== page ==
PITTSFIELD- When he was in high school, Alex Leonard didn't talk about experiencing racism. But that doesn't mean it didn't exist.
"In Berkshire County, I have felt like I've had to suppress racist incidents that have occurred," Leonard said. "So I never really talked to my fellow black classmates about that."
Leonard, 20, a Great Barrington native, said the current moment has changed that, inspiring him and three other young black men to organize a rally in Pittsfield this Sunday.
"Change is occurring right now. People are seeing that things have to change," he said.
Leonard organized the protest alongside Lavante Wiggins, 26, of Pittsfield, and Warren Dews III, 16, of Hinsdale. The trio brainstormed how they could work to achieve racial equity in the Berkshires, and decided to hold a "Million Man March," inspired by Louis Farrakhan's inaugural action in the 1990s, which has blossomed into a nationwide movement.
The march will begin at 2 p.m. on Sunday in Durant Park on John Street and end at Park Square. A handful of speakers will address demonstrators at Park Square to discuss how changes can be made in local schools and police departments.
One speaker will be the Rev. Warren Dews, the father of the younger Dews, who plans to address diversity in schools. Dews hopes to launch initiatives at local public schools for students and employees to undergo sensitivity training and boost the number of black educators.
Having teachers who look like you makes a big difference in your education, Leonard said.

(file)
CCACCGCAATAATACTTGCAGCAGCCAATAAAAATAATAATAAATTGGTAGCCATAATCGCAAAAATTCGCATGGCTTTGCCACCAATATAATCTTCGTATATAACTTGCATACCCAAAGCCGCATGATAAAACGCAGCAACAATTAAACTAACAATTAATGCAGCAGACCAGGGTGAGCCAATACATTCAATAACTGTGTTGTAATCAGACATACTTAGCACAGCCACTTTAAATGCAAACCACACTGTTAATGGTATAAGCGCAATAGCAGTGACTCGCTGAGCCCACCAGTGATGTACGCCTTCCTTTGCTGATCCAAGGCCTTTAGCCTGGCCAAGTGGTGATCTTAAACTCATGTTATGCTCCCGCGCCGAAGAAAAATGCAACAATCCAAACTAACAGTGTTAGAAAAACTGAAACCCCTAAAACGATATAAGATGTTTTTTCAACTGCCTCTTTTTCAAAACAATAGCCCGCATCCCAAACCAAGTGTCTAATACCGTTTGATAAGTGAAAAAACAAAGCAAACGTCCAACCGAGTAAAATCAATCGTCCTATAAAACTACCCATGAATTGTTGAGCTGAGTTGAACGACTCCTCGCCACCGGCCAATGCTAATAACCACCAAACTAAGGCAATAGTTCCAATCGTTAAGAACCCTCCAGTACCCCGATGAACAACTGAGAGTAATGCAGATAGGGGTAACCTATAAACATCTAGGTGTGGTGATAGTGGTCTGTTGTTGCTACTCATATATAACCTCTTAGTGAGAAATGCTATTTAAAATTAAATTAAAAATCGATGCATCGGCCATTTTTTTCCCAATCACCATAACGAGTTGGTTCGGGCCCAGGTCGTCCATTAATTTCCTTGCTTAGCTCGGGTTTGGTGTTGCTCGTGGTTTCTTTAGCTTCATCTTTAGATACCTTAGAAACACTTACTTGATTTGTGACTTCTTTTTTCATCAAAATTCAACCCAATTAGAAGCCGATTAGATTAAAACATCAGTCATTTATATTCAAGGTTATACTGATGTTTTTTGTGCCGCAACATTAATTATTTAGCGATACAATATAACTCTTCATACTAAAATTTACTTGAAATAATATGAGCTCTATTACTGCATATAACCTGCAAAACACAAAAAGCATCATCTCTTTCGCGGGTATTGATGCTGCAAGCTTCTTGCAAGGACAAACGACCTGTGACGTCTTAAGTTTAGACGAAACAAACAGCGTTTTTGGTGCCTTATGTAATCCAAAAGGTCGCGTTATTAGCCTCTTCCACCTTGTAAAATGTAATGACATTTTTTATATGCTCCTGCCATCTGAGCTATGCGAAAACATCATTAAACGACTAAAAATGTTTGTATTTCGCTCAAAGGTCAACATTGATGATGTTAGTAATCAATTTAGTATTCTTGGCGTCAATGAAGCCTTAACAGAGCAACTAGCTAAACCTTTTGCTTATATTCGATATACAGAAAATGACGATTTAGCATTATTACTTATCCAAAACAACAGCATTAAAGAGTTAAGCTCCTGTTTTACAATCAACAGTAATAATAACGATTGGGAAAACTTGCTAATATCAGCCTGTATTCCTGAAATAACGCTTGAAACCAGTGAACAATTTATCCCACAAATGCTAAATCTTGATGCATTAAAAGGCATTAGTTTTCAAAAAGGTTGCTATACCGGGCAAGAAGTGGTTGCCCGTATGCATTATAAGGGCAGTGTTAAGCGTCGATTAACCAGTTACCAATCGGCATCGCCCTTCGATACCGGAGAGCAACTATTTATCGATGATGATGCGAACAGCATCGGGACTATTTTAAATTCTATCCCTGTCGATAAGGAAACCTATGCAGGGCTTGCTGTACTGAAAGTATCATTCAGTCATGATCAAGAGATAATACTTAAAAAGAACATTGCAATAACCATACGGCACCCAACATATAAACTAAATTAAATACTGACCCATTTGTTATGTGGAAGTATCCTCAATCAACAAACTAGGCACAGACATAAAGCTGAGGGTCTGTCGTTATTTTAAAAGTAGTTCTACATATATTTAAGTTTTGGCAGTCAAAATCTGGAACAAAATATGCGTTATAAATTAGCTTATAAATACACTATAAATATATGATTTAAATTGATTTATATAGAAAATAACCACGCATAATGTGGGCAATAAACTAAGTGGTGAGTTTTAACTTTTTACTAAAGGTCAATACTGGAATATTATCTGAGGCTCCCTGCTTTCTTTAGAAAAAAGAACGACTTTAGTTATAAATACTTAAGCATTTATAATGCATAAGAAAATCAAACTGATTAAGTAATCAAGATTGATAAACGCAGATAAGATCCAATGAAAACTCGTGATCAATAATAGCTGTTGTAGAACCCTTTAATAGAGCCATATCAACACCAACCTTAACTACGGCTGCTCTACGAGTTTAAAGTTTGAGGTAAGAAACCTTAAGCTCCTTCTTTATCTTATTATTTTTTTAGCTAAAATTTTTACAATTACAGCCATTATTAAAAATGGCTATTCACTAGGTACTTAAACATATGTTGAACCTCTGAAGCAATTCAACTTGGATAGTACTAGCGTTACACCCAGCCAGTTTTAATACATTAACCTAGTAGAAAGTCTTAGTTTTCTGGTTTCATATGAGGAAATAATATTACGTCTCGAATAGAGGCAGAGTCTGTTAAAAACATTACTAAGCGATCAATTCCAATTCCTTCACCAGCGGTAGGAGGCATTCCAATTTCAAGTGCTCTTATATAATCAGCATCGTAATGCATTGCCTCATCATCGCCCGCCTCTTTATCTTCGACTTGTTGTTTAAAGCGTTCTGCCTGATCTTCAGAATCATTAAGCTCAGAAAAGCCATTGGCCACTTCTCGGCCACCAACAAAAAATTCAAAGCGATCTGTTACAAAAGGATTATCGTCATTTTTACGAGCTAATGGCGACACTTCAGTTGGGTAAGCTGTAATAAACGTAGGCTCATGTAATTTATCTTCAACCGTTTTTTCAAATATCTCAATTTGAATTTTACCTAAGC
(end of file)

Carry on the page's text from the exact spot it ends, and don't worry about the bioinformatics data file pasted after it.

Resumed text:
"We also need to change the narrative of who is telling the story, because when you have a white teacher, I'm not saying they're a bad teacher," he said, "but they're going to make circumstances in history the Puritans, Christopher Columbus, they're going to glorify those moments."
Another focus of Sunday's rally is reforming police practices to promote racial equity. Pittsfield Police Chief Michael Wynn, whom Leonard has known for many years, will march with demonstrators, a detail that Leonard believes highlights the "unity of the Berkshires."
"This march isn't a march to criticize or scrutinize these officers," Wiggins said of local police participants. "It's to bring the officers together with the people, so the officers are showing that they understand why we're doing what we're doing, they're with us, and they also understand that there are bad cops, that they have to speak up."
It's no accident that the event falls on Father's Day. The three men want to counter the stereotype that black fathers are absent from their children's lives.
"The reason we're doing this on Father's Day is to show that our fathers are here, that we have our dads, that they are in our lives and that they love us," Leonard said. "Simple as that."
Wiggins also noted the significance of the occasion, though he did not always have a father in his life growing up. Still, he said, fatherhood in the black community is not always biological, and he looks up to a number of people in a fatherly way, as some young men do to him.
What really makes someone a father figure, he said, is when they go out of their way to bring people together.
"As long as we're doing things as a group and as a whole," Wiggins said, "we can find a way to make anything happen."
Jack Lyons can be reached at firstname.lastname@example.org or at 802-734-4408. Follow him on Twitter at @JackLyonsND .
This story has been modified to correct the town in which the Dews' reside.